Oh my: Angry Obama storms out of debt-ceiling negotiations; Update: "This may bring my presidency down, but I will not yield on this"

Between this and the Moody’s news, tomorrow ought to be fun on Wall Street. Per Slublog, remember during Campaign ’08 when this guy’s big selling point was his “first-class temperament”?

Also, am I right in thinking that the only two times O has walked out on a meeting are today and when he met with Bibi Netanyahu back in March of last year? That’s quite a record of indignation, champ. You really know how to get tough with the enemy.

Cantor said he told the president that the two sides remain so far apart at this point that he doubted they could get to $2.5 trillion in cuts (to match the debt increase requested by the administration, enough to get through the 2012 election) given the time available. President Obama has said he will not sign any increase to the debt ceiling less than that amount, and Cantor had previously insisted that the House would vote no more than one time to increase the debt limit. Cantor said he was willing to abandon his position in order to allow some kind of short-term measure to increase the debt limit and reassure credit markets while negotiations continue, and asked the president if he would be willing to consider this option.

At this point, Cantor explained, the president became “very agitated” and said he had “sat here long enough,” that “Ronald Reagan wouldn’t sit here like this” and “something’s got to give.” Obama then told Republicans they either needed to compromise on their insistence on a dollar for dollar ratio of spending cuts to debt increase or agree to a “grand bargain” including massive tax increases. Before walking out of the room, Cantor said, the president told him: “Eric, don’t call my bluff. I’m going to the American people with this.” He then “shoved back” and said “I’ll see you tomorrow.”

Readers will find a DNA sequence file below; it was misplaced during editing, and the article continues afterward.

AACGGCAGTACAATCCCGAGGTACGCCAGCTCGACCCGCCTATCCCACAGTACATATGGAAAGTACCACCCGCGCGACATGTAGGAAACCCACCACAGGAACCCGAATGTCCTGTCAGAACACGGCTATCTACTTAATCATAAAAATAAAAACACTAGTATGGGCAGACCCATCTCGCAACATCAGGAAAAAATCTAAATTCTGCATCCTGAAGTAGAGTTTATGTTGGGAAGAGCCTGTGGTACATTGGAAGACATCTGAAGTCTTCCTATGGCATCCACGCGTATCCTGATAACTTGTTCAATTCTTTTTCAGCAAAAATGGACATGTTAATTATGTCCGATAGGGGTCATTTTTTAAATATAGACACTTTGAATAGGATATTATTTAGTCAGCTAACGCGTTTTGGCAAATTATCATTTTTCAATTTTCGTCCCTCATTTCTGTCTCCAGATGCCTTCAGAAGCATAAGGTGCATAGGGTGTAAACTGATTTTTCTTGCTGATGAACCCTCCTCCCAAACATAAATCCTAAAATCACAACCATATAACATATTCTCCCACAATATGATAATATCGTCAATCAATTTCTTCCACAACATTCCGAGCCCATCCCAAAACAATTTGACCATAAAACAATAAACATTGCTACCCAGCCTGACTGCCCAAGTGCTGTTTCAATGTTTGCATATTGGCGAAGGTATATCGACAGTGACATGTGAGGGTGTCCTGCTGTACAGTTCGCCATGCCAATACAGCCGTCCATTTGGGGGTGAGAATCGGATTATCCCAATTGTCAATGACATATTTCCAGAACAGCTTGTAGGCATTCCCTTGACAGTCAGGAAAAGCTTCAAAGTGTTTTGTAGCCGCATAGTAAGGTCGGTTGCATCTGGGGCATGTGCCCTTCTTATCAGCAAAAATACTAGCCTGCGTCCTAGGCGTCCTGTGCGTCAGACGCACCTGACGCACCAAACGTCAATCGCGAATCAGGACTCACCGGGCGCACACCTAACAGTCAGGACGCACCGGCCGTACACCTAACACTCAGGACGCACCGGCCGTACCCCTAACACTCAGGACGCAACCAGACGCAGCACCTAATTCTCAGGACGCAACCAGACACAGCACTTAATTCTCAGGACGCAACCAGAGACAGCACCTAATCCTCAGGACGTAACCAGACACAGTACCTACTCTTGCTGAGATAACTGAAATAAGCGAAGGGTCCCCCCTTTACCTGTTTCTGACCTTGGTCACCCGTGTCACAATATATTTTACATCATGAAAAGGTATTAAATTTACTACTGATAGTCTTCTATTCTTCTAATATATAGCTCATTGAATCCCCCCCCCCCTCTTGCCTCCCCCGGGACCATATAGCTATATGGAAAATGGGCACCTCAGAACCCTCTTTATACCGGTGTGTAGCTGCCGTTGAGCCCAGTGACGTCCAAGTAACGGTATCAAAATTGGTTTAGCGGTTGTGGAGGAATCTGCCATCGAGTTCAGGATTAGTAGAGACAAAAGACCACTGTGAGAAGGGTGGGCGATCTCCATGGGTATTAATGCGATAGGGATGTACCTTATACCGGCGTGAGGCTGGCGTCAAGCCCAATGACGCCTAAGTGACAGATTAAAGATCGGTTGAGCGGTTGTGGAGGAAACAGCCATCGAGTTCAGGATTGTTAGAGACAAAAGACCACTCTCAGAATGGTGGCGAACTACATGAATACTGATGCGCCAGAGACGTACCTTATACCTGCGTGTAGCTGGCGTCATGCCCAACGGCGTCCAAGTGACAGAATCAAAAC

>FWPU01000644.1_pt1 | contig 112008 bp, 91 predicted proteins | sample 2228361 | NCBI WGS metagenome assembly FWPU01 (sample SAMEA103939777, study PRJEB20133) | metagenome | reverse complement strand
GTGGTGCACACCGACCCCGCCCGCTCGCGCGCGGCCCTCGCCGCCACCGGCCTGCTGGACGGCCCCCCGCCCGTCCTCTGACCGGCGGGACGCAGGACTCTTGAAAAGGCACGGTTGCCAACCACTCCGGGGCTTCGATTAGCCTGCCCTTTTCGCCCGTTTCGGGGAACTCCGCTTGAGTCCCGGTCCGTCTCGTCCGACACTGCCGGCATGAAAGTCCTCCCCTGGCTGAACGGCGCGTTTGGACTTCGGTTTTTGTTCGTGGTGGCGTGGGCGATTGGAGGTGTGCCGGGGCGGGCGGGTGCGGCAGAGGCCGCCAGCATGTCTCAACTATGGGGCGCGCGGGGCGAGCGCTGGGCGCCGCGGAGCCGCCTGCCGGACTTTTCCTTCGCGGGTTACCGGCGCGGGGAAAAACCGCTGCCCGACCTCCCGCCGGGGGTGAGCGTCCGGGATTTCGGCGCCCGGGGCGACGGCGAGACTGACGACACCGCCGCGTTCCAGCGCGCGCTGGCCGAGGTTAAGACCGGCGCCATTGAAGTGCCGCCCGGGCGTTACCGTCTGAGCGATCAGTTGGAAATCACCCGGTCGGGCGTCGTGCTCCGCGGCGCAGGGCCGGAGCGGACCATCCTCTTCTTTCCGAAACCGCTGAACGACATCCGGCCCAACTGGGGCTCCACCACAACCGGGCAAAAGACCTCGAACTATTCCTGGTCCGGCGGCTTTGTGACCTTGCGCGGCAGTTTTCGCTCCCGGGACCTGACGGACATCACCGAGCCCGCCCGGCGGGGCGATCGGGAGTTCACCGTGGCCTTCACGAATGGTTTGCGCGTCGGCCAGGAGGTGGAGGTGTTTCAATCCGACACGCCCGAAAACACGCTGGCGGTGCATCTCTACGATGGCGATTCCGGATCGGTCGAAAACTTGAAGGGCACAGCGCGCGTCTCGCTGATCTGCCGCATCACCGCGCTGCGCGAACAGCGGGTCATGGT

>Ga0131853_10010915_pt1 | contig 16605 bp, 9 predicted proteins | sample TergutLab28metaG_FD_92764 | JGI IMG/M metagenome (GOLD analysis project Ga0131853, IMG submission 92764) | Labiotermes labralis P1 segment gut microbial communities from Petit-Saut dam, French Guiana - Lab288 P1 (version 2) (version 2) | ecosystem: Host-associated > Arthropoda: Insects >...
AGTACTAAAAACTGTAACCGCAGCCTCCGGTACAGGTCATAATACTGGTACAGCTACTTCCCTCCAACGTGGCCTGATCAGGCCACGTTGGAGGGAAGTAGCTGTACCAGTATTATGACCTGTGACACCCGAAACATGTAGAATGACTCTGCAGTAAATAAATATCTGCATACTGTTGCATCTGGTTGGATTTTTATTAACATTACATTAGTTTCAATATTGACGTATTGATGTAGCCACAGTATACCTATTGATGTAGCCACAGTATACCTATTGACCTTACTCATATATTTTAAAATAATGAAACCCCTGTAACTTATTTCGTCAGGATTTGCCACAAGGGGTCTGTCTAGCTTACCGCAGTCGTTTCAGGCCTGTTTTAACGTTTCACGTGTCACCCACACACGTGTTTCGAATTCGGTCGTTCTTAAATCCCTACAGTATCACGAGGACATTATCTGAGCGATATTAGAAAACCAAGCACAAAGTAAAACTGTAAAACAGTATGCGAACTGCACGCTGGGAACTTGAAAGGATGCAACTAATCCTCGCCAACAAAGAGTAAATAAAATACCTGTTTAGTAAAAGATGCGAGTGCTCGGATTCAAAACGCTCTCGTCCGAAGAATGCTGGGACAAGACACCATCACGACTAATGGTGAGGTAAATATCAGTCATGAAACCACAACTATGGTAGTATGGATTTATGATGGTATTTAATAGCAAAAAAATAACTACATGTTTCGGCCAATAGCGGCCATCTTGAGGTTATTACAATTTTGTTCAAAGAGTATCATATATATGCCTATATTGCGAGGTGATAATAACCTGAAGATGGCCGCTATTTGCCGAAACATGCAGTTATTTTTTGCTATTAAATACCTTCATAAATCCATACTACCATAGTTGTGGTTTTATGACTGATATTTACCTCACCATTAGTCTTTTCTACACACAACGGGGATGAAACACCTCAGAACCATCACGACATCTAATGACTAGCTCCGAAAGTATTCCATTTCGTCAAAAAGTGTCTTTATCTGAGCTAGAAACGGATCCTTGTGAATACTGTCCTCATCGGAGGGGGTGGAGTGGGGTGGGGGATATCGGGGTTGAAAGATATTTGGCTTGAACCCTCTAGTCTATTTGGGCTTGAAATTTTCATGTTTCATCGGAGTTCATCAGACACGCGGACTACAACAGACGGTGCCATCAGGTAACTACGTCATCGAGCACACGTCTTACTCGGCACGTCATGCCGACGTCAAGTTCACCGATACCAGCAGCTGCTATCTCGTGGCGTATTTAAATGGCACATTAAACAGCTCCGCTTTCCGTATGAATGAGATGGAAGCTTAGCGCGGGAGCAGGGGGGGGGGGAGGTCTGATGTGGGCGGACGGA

The Democratic spin on what happened is that Cantor “rudely” interrupted The One mid-finger-wag and he got huffy and walked out. As for what he means by “going to the American people,” I don’t want to get my hopes up but we might be in store for another 45-minute lecture tomorrow morning about corporate jets. As an ironic gloss on this drama, read Chuck Todd’s take on how, in principle, Obama and Boehner aren’t all that far apart. If O publicly committed to a truly significant concession, like means-testing for Medicare or raising the eligibility age for Social Security, then maybe the GOP could be persuaded to take another look at letting the Bush tax cuts lapse for the wealthy. But since he won’t, they can’t. Said Boehner to a gaggle of reporters this afternoon, “Dealing with them the last couple months has been like dealing with Jell-o.”

Before he threw his tantrum, Obama also reportedly told Republicans today that Friday’s the deadline for deciding whether both sides should continue to pursue a real deficit-reduction deal or whether they should shift to looking for some sort of fallback plan a la McConnell to avoid default. So, the good news: The first stage of the debt-ceiling drama will kinda sorta be over in the next 48 hours. The bad news: Three more weeks of the next stage to come, guys. Three. More. Weeks.

Update: To steal a line from our Greenroom contributor Karl, here’s more of what the “adult in the room” had to say before he, er, left the room:

“This process is confirming what the American people think is the worst about Washington,” the president said. “Everyone is more interested in posturing, political position and protecting their base than in solving problems.”…

“I have shown enormous willingness to compromise and have taken huge heat for it,” he said, “but my responsibility is to the American people and there comes a point when I need to say, ‘Enough.'”

“It cannot all be on us,” the president said, arguing that Republicans need to give on the revenue side of things as Democrats are willing to do so on spending cuts.

Weigel also clarifies the terms of the actual dispute between O and Cantor. Cantor says they can get a deal for $1.5 trillion in cuts through the House. Problem is, the GOP’s vowed not to raise the debt ceiling by more than the amount in total cuts and a $1.5 trillion debt-ceiling hike won’t get us past the election next year. That makes The Perpetual Campaigner unhappy, so either the GOP will have to step back from its vow or O will have to agree to deal with the debt ceiling again — just a few months before election day, when the incentives on both sides to hold out will be even greater than they are now.